Mike got an iPhone X on T-Mobile from the Apple Store. He took it to T-Mobile to activate it, but found out that T-Mobile won't insure it. Leo says that's because Mike bought it from Apple, not T-Mobile. So Apple Care applies. Leo tends to self-insure because extended warranties are profit centers for the seller. But the iPhone X is very expensive to repair or replace. So he does make an exception with Apple Care, but he'll want to get Apple Care Plus. If he breaks it once, it's probably going to pay for itself.
Ernesto needs a new cell phone for his father. He doesn't do any smart things like apps or texting. He just talks. He wants one that will work between the US and Mexico. Leo says that a "feature phone" is an easy and inexpensive purchase. Alcatel is one brand that works in both places. He should go to T-Mobile and he can probably get one for free on a pay as you go plan. They also offer free international data and cheap international calls. It'll also work in 190 other countries as well. The chatroom says that AT&T is best in Mexico.
Joe is having trouble with his ZTE Z988 phone and hotspotting. He keeps turning it on and after a minute, it drops. Leo says to call T-Mobile and let them know his hotspot feature isn't working, because it sounds like they haven't activated it. But it's also possible that it's not available with that phone and his new carrier. There can be some hardware limitations too. But if he's getting data anyway, then that's not it. It probably just needs activation.
Karen is thinking of moving over to T-Mobile from Google Fi. They have a good deal for people 55 and over. It should be about the same in quality, right? Rich says that Google Fi uses three different carriers, automatically switching to whichever one is best. It can be pricey for an unlimited user. If she doesn't use a lot of data, then Google Fi is a great 'pay as you go' plan. But T-Mobile has a great plan for those age 55 and over — 2 lines for $60. It's hard to beat that.
Jeffrey has a Samsung S4 that doesn't recognize the SIM card frequently, and asks him to constantly restart. Leo thinks he likely has a loose SIM card and recommends re-inserting it. SIM cards can also get damaged, though Jeffrey should at least have the option to take it to the T-mobile store and ask for a fix.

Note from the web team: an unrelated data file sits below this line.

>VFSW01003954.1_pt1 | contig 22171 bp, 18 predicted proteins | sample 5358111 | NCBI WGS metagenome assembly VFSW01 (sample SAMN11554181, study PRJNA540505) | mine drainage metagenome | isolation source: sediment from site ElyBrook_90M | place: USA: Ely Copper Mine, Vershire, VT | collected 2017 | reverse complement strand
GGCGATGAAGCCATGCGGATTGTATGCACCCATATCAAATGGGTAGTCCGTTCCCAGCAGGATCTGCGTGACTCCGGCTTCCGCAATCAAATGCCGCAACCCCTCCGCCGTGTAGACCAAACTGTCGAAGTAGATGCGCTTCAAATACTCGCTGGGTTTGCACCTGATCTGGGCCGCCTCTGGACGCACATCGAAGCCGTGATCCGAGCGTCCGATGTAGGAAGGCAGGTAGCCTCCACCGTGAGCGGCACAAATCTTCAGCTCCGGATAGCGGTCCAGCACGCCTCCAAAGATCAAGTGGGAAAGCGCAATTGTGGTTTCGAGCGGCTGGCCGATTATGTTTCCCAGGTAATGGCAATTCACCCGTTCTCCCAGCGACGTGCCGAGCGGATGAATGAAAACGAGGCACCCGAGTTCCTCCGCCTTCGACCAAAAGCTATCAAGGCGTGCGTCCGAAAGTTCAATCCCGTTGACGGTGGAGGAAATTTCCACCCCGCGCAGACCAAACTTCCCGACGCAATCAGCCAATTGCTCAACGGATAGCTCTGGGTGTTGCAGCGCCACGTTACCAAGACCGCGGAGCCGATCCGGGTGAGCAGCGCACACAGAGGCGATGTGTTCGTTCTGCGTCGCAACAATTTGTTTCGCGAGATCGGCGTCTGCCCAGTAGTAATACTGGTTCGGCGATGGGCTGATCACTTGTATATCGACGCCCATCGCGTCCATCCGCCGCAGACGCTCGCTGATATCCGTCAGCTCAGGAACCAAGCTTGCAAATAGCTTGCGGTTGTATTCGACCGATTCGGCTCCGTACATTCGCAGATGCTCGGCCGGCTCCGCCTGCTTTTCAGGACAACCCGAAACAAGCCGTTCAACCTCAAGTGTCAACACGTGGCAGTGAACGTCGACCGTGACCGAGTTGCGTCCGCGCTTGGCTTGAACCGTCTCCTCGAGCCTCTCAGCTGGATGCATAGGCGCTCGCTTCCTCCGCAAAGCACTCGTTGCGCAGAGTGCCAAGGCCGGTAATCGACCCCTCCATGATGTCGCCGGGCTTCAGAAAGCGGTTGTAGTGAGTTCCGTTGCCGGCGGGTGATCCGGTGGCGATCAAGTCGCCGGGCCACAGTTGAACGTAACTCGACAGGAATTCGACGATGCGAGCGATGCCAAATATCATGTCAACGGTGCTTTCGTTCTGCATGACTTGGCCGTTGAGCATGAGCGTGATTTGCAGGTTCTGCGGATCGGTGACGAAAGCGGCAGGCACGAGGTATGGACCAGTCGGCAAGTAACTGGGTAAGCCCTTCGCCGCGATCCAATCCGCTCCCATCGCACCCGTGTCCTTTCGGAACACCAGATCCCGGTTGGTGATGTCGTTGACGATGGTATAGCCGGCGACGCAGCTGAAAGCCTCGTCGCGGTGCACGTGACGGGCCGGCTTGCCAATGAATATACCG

Bill is having trouble dialing phone numbers with T-Mobile where he lives, but he can still receive calls. Leo says that because Bill lives in Mexico, it's likely that he has to add the country code, known as 11 digit calling, in order for the call to be properly routed. Otherwise, it won't work.
Gloria wants to know about the cheap T-Mobile $30 plan. Leo says it's available, if she can find it. It's buried deep in T-Mobile's website under the prepaid plans. The easiest way to get to it is to google T-Mobile and $30 plan.
Alan has had a bad experience with several cell providers and he doesn't know who to trust. T-Mobile shut down GSM, so he couldn't use his phone. He went to AT&T, and they gave him a data only contract, leaving him without the ability to call or get text messages. He also can't afford to buy a smartphone.
T-Mobile has announced that it is launching its own Android phone called the REVVL, made by Alcatel. The phone will have a fingerprint sensor and cost $125. Leo says that security patches must be done regularly or saving money on a house phone simply isn't going to be beneficial.
Paul and his wife are traveling to Croatia Saturday and he's worried about data roaming charges. Leo says that international data is rapidly changing thanks to T-Mobile's free Edge data plan that started last year. As such, AT&T has changed from offering an expensive data package to a "day pass."
Google Fi is a solid option, because they would pay as they go at $10 a month. If they have a Google phone, then they'll be in good shape.